2)     I am who I say I am – My voice: This approach rejects the idea that others give me my identity – only I can do this. I create my identity. This could be through my career, success or achievements. It could be through my looks, my fitness or the image I want to portray to others. It could be being the perfect parent, the perfect Christian or the perfect __(fill in the blank)____. Though it may appear liberating at first, it turns out that our own voice is just as demanding, critical and confusing as the voices of others. We never know if we are enough. We end up living in more pressure and insecurity.

Christianity tells us the only source of a secure and liberating identity is found when realize I am who God says I am. Because Jesus came to fulfill all righteousness for me and forgive all my sin, when my trust is in Jesus, God says to me, “You are my beloved son/daughter, in you I am well pleased”


In addition to being Jesus’ inauguration and introduction to the world, Jesus’ baptism was also His commissioning into ministry. The words in verse 17 are the combination of a few key Old Testament passages – Psalm 2:7 (the Messiah King) and Isaiah 42:1-2 (the Suffering Servant). Together they give Jesus his mission: Your mission is to bring the world back into submission to my rule and to set everything right that’s gone wrong; to bring lasting justice to the world without harming or breaking fragile and sinful humanity. How is this possible? Only by the cross. At the cross Jesus took on the identity of a sinner separated from God so we could have his identity as a beloved son. He lost the voice of the Father, so we could recover it.

In recovering our identity by His sacrificial death, Jesus fulfills His mission. He crushes our sin without crushing us.

When we recover our identity as God’s beloved children and hear the approving voice of the Father, we begin to willingly surrender to God’s reign in our lives. Even more, answering the question of identity with the gospel enables us to answer and pursue the question of our calling free from shame and fear. Shame (the feeling that we are not enough, defective and don’t matter) is evil’s chief weapon against the joyful release of our creative capacities for the glory of God and good of others.

We can only find and fulfill our callings if we are free from having to prove ourselves; when we have nothing left to prove. The voice of the Father – “you are my beloved child, in whom I am well pleased” -  frees us from the voices of shame and fear to discover and fulfill our calling in God’s kingdom.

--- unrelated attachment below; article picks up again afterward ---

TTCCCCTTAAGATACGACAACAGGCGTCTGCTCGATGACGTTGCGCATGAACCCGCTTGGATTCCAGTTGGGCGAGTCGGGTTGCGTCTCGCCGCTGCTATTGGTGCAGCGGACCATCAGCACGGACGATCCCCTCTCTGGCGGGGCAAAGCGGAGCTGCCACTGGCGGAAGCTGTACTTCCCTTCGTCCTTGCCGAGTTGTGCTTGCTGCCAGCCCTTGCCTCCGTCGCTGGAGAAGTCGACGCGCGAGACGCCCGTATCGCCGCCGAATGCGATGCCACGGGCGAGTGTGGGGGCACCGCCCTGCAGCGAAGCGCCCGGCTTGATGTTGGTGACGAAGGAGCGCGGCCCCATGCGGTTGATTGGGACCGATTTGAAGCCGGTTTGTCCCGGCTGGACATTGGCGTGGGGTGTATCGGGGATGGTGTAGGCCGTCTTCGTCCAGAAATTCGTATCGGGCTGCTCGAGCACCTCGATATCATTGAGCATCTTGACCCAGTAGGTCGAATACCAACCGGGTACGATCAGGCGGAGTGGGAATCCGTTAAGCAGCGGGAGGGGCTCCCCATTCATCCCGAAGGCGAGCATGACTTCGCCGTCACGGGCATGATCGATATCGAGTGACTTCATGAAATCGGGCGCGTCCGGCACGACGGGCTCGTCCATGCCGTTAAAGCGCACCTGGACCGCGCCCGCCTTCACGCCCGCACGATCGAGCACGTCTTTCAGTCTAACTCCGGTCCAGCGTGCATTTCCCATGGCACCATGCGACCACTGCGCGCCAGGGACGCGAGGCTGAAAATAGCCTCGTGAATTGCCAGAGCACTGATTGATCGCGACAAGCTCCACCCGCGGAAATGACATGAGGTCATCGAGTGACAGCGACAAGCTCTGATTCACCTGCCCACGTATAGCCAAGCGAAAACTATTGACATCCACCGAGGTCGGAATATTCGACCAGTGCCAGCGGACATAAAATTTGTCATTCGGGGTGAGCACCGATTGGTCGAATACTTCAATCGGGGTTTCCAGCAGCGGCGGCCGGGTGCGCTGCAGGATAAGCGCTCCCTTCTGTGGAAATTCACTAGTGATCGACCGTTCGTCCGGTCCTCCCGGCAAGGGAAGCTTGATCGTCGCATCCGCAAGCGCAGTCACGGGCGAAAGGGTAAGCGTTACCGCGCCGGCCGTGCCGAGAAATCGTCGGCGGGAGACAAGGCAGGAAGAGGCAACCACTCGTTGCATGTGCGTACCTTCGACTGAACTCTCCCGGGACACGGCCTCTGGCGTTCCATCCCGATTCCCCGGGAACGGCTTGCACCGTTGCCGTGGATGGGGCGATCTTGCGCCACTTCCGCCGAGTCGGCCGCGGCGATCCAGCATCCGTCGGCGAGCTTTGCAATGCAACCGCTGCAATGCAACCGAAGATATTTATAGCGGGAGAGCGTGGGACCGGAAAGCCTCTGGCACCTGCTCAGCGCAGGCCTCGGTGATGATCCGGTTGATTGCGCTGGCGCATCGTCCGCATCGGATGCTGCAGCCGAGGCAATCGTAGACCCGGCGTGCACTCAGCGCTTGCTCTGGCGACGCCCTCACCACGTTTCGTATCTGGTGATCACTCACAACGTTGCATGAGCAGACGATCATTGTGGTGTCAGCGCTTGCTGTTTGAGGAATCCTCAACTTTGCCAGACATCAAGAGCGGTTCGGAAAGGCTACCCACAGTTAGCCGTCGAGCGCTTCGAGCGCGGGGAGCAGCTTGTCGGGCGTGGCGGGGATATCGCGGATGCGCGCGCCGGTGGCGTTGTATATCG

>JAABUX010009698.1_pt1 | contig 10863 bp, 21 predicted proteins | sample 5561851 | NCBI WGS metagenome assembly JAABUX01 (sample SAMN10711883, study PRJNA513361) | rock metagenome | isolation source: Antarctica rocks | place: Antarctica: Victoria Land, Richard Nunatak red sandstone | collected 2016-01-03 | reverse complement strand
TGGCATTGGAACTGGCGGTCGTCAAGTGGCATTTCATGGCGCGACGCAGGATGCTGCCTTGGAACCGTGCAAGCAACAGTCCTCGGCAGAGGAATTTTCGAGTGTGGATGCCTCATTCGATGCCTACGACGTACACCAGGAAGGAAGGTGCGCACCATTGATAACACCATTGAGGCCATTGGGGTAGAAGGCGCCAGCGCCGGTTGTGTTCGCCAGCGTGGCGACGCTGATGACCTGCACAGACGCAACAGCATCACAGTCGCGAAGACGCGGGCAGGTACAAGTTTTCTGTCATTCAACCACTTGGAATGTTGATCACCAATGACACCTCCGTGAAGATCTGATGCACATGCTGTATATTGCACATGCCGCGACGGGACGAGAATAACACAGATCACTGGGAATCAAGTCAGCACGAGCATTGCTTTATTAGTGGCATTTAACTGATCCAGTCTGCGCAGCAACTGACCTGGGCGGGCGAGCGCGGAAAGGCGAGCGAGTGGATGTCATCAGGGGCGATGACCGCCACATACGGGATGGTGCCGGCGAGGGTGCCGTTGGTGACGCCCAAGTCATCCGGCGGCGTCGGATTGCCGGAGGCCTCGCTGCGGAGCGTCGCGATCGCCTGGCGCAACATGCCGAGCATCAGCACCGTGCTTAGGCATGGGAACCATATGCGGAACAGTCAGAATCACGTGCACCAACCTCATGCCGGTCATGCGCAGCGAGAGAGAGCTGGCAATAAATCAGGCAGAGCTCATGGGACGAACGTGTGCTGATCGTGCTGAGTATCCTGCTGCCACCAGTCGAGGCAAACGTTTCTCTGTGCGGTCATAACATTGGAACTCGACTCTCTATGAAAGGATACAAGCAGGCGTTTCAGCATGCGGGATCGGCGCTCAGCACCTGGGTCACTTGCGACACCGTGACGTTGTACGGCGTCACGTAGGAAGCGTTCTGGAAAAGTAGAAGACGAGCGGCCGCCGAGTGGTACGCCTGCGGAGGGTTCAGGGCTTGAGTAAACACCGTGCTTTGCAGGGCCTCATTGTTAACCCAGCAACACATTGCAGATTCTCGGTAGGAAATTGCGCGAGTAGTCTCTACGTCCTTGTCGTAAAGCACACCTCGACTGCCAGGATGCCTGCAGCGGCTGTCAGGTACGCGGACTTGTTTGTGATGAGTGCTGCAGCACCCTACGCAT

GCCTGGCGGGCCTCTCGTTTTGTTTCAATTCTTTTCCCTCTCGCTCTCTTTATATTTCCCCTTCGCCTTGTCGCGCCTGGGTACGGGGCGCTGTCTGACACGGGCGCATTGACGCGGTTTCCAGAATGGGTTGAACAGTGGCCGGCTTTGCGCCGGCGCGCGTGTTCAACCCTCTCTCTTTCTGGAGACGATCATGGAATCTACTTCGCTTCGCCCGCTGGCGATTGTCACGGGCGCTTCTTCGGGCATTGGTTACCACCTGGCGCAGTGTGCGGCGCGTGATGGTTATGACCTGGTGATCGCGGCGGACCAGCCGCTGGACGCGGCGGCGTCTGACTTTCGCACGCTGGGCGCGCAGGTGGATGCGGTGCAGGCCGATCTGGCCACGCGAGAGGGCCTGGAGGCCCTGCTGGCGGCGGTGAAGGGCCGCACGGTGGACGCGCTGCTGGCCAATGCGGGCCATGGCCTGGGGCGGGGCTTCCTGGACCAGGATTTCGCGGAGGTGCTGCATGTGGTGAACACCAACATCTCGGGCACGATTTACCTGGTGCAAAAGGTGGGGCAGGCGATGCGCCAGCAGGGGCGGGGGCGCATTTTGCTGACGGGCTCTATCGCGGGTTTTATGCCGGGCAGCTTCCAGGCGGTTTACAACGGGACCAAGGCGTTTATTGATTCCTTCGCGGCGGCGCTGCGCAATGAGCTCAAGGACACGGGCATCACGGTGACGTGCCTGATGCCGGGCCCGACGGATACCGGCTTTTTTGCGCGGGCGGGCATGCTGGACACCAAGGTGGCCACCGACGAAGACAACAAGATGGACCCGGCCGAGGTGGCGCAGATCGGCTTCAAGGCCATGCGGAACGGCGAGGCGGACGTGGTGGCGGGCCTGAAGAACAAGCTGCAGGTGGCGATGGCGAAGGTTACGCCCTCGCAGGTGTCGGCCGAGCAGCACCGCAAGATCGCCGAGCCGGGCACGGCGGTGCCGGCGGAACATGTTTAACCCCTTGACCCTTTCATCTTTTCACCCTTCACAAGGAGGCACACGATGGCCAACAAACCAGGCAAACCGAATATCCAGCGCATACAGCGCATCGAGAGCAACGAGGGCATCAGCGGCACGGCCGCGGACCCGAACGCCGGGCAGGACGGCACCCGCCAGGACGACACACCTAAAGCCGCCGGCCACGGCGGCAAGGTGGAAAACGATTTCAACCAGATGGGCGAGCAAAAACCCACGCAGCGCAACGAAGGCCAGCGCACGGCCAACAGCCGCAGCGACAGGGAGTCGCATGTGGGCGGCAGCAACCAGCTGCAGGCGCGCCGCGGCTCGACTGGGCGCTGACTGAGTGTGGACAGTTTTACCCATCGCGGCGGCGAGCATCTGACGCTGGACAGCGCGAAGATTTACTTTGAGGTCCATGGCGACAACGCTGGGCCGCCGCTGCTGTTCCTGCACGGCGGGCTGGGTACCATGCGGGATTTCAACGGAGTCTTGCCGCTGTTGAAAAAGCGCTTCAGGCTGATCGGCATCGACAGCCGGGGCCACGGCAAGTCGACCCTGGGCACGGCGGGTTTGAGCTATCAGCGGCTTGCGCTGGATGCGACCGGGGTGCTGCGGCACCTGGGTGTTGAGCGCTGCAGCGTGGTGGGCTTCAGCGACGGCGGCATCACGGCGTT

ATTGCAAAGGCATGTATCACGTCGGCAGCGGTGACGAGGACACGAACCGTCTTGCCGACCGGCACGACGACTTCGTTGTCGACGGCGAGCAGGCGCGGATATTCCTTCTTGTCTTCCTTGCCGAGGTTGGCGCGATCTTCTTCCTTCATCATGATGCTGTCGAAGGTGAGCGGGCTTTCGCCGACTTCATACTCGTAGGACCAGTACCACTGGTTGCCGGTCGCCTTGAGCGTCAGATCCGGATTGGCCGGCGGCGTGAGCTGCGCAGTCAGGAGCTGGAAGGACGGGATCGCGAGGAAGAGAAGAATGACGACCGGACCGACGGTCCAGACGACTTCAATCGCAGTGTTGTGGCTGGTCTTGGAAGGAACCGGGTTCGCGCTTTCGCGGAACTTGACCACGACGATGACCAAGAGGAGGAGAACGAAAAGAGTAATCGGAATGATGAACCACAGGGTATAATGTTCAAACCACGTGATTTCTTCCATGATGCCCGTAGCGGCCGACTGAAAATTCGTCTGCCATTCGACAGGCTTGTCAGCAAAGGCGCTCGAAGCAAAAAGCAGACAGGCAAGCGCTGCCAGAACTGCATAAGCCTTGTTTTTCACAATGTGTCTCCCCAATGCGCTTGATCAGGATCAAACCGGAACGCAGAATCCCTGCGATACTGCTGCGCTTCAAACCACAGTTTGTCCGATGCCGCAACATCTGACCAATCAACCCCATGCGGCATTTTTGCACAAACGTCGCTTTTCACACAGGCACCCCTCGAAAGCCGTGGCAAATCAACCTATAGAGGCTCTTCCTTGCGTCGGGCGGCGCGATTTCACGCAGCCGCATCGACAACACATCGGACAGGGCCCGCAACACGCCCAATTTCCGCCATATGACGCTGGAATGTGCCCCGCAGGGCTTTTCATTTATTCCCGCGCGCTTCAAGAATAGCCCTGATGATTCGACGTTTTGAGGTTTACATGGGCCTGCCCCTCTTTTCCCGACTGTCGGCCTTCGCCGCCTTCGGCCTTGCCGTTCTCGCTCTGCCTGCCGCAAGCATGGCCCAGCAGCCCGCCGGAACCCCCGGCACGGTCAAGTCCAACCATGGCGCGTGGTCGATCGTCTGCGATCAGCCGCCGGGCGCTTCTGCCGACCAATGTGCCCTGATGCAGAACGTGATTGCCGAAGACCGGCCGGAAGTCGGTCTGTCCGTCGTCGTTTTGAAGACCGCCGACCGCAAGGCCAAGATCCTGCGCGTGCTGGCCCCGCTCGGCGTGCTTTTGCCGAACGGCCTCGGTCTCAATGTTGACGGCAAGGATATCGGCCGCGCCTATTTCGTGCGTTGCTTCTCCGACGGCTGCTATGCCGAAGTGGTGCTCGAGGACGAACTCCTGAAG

1.     What about the sermon most impacted you or left you with questions?

2.     By being baptized Jesus is telling us, “Before I show you how to get out of this mess, first I want you to know that I’m with you in it.” How does this free us up to be honest with our struggles? How would you rate your own ability to be honest and vulnerable about your struggles and sin?

How would you answer the question, “Where am I spiritually today?” 

3.     Which of the two approaches to identity most characterize your own sense of identity, self and worth – the voice of others or the voice of yourself? Do you agree that we all sense a pressure and feel anxiety in basing our identity on the voice of others or ourselves? How does this look for you?

4.     Look up Psalm 2:7-12 and Matthew 12:15-21. At Jesus’ baptism these two passages were brought together to commission him to ministry, telling him: Your mission is to bring the world back into submission to my rule and to set everything right that’s gone wrong; to bring lasting justice to the world without harming or breaking fragile and sinful humanity. How does the cross make this possible?

5.     What difference would it make in your life if you believed that – at all times – God the Father says of you, “You are my beloved child, in you I am well pleased”? How would this address your battles with shame and insecurity?

6.     “We can only find and fulfill our callings if we are free from having to prove ourselves.” Do you agree with this statement? How does the need to prove ourselves keep us from being joyful in what God has called us to do?



Groundwork for the Soul: Sermon Study Guide #1 - Prepare

READ Matthew 3:1-12

This series of sermon studies is designed to help you walk through the season of Lent. This season of examination and repentance provides us a yearly opportunity to do groundwork for our souls. We begin the journey of Lent in the wilderness with John the Baptist. Interestingly, all 4 gospel writers thought we needed a preparation from John before meeting Jesus. This is how Jesus is meant to be encountered – by first going through John’s 4-step orientation.